The Times of India reports that Pune’s Center for Development of Advanced Computing (C-DAC) has developed a new app, called the Mobile-based Surveillance Quest using IT (Mosquit), which can be used by accredited social health activists (ASHAs) in villages to survey the prevalence of malaria in their areas.
KDAG associate director Medha Dhurandhar said, “Malaria is a public health problem in India, with 95% of the population residing in malaria-endemic areas. When we started doing research in this field, we realised that almost 80% of malaria cases reported are confined to areas where tribals reside and to hilly, difficult and inaccessible regions of the country.”
Dhurandhar said the application effectively reduces the time taken to provide treatment as the data reporting is carried out in real time by the local field worker without having to physically travel to the nearest health centre.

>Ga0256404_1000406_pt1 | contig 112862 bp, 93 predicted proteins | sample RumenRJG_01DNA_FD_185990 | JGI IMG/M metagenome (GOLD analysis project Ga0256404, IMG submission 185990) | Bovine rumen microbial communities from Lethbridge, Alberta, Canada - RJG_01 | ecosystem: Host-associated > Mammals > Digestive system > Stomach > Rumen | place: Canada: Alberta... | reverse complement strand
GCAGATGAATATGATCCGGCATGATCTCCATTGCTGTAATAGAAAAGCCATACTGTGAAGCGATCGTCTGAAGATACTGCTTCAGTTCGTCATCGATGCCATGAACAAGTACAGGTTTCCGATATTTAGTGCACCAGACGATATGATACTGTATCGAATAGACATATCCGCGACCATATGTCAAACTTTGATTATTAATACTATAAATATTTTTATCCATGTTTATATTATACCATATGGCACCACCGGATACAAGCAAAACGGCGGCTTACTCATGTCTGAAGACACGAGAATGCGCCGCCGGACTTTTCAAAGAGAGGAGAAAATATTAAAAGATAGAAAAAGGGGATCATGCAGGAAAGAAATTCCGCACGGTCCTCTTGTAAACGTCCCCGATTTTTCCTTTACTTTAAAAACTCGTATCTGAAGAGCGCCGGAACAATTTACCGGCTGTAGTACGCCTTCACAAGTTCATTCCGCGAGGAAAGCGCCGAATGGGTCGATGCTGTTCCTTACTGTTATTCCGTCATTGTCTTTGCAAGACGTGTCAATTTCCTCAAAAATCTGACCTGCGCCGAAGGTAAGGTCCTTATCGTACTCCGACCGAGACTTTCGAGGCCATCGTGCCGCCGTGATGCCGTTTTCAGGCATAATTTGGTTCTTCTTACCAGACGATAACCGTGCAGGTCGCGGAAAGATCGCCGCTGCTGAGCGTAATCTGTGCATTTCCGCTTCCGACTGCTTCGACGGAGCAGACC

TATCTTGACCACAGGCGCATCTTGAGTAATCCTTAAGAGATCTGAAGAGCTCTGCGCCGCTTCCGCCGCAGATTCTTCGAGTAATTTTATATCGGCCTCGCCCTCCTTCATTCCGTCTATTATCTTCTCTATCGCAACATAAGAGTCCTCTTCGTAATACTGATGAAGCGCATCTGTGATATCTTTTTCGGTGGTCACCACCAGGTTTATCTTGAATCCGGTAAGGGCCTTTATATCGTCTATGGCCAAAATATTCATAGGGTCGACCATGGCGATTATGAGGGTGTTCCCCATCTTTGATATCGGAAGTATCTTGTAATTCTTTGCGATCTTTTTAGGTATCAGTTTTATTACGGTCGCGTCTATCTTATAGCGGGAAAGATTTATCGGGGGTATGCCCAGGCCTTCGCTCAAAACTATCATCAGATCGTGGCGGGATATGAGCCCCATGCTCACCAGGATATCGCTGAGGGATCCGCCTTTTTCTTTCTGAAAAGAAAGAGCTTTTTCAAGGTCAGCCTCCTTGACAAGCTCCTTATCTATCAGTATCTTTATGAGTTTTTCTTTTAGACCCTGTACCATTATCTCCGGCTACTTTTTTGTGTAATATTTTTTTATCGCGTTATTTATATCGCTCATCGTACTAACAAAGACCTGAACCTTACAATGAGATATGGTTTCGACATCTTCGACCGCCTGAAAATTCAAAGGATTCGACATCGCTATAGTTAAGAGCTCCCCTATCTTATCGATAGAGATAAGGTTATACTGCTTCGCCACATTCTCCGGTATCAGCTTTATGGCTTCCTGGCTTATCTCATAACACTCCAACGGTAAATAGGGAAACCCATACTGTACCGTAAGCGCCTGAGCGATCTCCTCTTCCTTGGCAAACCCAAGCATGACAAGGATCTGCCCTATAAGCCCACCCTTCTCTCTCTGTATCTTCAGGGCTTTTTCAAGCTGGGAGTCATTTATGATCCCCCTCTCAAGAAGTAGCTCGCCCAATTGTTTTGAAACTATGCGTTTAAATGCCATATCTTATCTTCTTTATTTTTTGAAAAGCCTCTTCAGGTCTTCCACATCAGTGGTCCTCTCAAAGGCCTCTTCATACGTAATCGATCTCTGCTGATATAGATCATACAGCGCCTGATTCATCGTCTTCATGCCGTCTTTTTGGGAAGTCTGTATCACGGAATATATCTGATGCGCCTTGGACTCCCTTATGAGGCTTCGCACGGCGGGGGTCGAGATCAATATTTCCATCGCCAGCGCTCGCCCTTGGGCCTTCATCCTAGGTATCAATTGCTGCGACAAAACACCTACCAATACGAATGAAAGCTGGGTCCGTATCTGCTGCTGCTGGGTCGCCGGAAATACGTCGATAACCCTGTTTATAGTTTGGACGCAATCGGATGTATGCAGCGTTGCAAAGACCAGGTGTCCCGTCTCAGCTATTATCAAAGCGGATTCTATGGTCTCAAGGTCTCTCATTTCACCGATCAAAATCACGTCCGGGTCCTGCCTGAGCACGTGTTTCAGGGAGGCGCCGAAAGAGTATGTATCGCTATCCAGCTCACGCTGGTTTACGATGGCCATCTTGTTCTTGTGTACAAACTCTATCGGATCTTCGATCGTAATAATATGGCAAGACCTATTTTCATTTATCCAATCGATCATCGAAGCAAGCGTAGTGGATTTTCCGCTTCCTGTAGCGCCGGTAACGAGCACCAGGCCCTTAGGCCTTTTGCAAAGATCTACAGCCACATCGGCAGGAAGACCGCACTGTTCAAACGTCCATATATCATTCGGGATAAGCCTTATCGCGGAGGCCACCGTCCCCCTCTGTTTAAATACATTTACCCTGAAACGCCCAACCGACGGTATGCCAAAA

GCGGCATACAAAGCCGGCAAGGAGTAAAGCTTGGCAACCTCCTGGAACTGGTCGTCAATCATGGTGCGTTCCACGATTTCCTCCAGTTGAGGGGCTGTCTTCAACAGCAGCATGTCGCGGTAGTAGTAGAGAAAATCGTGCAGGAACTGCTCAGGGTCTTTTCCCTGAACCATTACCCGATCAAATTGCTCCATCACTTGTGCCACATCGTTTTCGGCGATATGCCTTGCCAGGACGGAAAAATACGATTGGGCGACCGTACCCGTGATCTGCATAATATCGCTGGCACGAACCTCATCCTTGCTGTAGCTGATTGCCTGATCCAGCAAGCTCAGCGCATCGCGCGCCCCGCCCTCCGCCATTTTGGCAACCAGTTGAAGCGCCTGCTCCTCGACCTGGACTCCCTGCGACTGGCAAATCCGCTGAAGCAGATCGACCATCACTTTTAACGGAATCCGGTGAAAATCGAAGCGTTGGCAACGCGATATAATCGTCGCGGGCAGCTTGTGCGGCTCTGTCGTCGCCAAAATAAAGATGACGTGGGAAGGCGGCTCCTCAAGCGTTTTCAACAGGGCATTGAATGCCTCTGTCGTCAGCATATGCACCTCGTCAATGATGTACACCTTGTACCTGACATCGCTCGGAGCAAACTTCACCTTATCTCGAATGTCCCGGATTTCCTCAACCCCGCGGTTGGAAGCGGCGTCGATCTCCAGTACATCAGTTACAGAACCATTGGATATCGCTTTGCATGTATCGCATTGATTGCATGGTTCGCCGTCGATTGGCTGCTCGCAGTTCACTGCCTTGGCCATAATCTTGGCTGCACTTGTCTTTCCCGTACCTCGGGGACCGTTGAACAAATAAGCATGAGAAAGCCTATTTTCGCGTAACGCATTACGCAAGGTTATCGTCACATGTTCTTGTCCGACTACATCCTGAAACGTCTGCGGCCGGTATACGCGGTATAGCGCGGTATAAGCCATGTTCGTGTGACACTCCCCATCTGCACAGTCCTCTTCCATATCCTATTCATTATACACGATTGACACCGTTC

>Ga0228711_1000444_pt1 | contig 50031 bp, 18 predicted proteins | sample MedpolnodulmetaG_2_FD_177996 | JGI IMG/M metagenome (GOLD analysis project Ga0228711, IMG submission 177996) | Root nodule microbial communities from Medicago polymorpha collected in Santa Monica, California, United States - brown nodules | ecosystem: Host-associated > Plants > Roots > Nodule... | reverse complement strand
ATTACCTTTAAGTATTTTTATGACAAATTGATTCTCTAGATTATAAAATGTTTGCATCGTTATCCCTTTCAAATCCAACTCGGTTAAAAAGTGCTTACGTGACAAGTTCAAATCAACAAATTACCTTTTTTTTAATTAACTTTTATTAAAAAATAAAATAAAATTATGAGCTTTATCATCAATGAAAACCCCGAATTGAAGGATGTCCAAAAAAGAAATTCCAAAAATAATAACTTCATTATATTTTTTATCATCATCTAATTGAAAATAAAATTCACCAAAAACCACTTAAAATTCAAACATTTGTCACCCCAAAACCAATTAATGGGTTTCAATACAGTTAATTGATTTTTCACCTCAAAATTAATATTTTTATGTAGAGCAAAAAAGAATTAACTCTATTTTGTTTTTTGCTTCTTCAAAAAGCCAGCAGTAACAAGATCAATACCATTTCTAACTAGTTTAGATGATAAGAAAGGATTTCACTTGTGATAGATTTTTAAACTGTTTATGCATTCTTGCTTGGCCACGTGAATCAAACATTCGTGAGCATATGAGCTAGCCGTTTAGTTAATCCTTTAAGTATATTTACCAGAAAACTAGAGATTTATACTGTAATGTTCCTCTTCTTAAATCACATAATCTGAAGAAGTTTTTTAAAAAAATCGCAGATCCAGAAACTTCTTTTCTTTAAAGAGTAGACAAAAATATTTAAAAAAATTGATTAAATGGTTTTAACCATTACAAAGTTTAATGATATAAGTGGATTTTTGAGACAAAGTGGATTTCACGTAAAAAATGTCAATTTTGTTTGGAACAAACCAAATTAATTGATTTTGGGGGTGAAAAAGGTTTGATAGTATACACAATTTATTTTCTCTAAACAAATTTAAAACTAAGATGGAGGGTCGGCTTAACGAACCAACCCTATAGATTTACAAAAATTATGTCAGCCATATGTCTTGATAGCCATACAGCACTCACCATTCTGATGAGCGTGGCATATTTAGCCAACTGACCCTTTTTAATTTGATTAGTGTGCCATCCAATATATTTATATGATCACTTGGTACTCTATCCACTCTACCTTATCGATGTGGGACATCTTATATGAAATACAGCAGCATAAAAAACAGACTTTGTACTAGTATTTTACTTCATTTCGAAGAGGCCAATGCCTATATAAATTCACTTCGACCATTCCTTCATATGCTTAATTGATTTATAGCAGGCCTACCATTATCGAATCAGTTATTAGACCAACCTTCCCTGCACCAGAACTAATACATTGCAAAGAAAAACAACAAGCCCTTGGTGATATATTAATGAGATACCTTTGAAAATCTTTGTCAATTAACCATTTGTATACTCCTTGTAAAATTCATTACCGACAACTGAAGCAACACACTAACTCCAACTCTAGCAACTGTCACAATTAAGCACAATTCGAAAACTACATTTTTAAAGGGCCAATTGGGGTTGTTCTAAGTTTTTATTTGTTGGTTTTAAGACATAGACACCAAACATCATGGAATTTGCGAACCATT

During their study, Dhurandhar and her team realised malaria also accounted for about 40% of public health expenditure and 30-50% of in-patient hospital admissions in the northeast. In normal circumstances, the process of identifying a positive case and starting treatment takes three to four weeks.
Dhurandhar added, “The application has been successfully deployed in Assam. The tool has proven to be effective in the malaria-prevalent areas of Assam and has been widely accepted by field workers for its versatility and ease of use.”